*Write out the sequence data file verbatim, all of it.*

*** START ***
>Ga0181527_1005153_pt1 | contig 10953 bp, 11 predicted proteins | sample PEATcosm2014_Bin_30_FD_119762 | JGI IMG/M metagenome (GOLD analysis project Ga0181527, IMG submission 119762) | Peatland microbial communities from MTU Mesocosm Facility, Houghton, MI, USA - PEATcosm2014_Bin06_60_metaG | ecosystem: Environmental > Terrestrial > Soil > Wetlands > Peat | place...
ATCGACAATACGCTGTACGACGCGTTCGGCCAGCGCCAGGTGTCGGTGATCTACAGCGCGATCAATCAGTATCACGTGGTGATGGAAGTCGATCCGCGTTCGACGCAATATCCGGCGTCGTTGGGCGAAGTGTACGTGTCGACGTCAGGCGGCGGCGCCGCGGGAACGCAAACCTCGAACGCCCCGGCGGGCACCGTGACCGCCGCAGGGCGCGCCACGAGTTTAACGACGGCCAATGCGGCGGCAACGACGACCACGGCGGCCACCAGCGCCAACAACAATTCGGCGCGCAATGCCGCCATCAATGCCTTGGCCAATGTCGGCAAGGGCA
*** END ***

>Ga0181527_1005153_pt1 | contig 10953 bp, 11 predicted proteins | sample PEATcosm2014_Bin_30_FD_119762 | JGI IMG/M metagenome (GOLD analysis project Ga0181527, IMG submission 119762) | Peatland microbial communities from MTU Mesocosm Facility, Houghton, MI, USA - PEATcosm2014_Bin06_60_metaG | ecosystem: Environmental > Terrestrial > Soil > Wetlands > Peat | place...
ATCGACAATACGCTGTACGACGCGTTCGGCCAGCGCCAGGTGTCGGTGATCTACAGCGCGATCAATCAGTATCACGTGGTGATGGAAGTCGATCCGCGTTCGACGCAATATCCGGCGTCGTTGGGCGAAGTGTACGTGTCGACGTCAGGCGGCGGCGCCGCGGGAACGCAAACCTCGAACGCCCCGGCGGGCACCGTGACCGCCGCAGGGCGCGCCACGAGTTTAACGACGGCCAATGCGGCGGCAACGACGACCACGGCGGCCACCAGCGCCAACAACAATTCGGCGCGCAATGCCGCCATCAATGCCTTGGCCAATGTCGGCAAGGGCA